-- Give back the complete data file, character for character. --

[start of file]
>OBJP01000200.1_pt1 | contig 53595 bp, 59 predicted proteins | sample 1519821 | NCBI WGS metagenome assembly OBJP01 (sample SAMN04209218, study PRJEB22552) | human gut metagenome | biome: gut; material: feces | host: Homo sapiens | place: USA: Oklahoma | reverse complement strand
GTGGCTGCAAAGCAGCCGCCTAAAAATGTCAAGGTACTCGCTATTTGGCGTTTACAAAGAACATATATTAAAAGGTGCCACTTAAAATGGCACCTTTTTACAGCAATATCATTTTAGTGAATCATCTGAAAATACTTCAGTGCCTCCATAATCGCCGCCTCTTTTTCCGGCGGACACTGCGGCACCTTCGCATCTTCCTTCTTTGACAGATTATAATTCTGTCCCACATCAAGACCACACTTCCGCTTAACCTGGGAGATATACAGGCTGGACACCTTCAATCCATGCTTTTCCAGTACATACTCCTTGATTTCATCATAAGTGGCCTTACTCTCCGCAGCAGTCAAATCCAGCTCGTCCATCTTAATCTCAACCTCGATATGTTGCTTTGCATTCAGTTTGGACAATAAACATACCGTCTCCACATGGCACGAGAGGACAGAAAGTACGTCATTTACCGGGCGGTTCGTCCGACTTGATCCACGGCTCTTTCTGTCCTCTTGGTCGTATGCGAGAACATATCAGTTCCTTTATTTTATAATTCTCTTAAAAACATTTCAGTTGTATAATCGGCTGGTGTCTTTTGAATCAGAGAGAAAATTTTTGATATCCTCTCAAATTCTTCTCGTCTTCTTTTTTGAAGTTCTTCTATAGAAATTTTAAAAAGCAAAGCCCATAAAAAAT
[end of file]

>OBJP01000200.1_pt1 | contig 53595 bp, 59 predicted proteins | sample 1519821 | NCBI WGS metagenome assembly OBJP01 (sample SAMN04209218, study PRJEB22552) | human gut metagenome | biome: gut; material: feces | host: Homo sapiens | place: USA: Oklahoma | reverse complement strand
GTGGCTGCAAAGCAGCCGCCTAAAAATGTCAAGGTACTCGCTATTTGGCGTTTACAAAGAACATATATTAAAAGGTGCCACTTAAAATGGCACCTTTTTACAGCAATATCATTTTAGTGAATCATCTGAAAATACTTCAGTGCCTCCATAATCGCCGCCTCTTTTTCCGGCGGACACTGCGGCACCTTCGCATCTTCCTTCTTTGACAGATTATAATTCTGTCCCACATCAAGACCACACTTCCGCTTAACCTGGGAGATATACAGGCTGGACACCTTCAATCCATGCTTTTCCAGTACATACTCCTTGATTTCATCATAAGTGGCCTTACTCTCCGCAGCAGTCAAATCCAGCTCGTCCATCTTAATCTCAACCTCGATATGTTGCTTTGCATTCAGTTTGGACAATAAACATACCGTCTCCACATGGCACGAGAGGACAGAAAGTACGTCATTTACCGGGCGGTTCGTCCGACTTGATCCACGGCTCTTTCTGTCCTCTTGGTCGTATGCGAGAACATATCAGTTCCTTTATTTTATAATTCTCTTAAAAACATTTCAGTTGTATAATCGGCTGGTGTCTTTTGAATCAGAGAGAAAATTTTTGATATCCTCTCAAATTCTTCTCGTCTTCTTTTTTGAAGTTCTTCTATAGAAATTTTAAAAAGCAAAGCCCATAAAAAAT